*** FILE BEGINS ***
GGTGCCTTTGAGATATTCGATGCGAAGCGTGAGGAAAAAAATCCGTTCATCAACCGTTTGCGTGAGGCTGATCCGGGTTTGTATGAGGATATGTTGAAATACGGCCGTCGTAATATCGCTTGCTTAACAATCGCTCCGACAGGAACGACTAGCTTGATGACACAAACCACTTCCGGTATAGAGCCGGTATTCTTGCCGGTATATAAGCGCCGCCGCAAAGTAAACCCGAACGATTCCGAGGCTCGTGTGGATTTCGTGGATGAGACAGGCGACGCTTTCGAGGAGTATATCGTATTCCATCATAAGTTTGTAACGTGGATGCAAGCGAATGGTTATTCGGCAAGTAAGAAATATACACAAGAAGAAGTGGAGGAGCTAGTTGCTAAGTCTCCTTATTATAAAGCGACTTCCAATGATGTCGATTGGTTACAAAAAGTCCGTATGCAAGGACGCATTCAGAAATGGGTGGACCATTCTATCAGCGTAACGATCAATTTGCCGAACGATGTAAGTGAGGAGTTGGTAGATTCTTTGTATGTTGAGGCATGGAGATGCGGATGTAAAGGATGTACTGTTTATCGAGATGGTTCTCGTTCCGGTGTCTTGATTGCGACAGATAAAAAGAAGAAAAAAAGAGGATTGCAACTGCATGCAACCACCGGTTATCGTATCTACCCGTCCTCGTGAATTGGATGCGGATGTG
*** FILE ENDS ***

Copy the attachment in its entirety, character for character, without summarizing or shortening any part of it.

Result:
GGTGCCTTTGAGATATTCGATGCGAAGCGTGAGGAAAAAAATCCGTTCATCAACCGTTTGCGTGAGGCTGATCCGGGTTTGTATGAGGATATGTTGAAATACGGCCGTCGTAATATCGCTTGCTTAACAATCGCTCCGACAGGAACGACTAGCTTGATGACACAAACCACTTCCGGTATAGAGCCGGTATTCTTGCCGGTATATAAGCGCCGCCGCAAAGTAAACCCGAACGATTCCGAGGCTCGTGTGGATTTCGTGGATGAGACAGGCGACGCTTTCGAGGAGTATATCGTATTCCATCATAAGTTTGTAACGTGGATGCAAGCGAATGGTTATTCGGCAAGTAAGAAATATACACAAGAAGAAGTGGAGGAGCTAGTTGCTAAGTCTCCTTATTATAAAGCGACTTCCAATGATGTCGATTGGTTACAAAAAGTCCGTATGCAAGGACGCATTCAGAAATGGGTGGACCATTCTATCAGCGTAACGATCAATTTGCCGAACGATGTAAGTGAGGAGTTGGTAGATTCTTTGTATGTTGAGGCATGGAGATGCGGATGTAAAGGATGTACTGTTTATCGAGATGGTTCTCGTTCCGGTGTCTTGATTGCGACAGATAAAAAGAAGAAAAAAAGAGGATTGCAACTGCATGCAACCACCGGTTATCGTATCTACCCGTCCTCGTGAATTGGATGCGGATGTG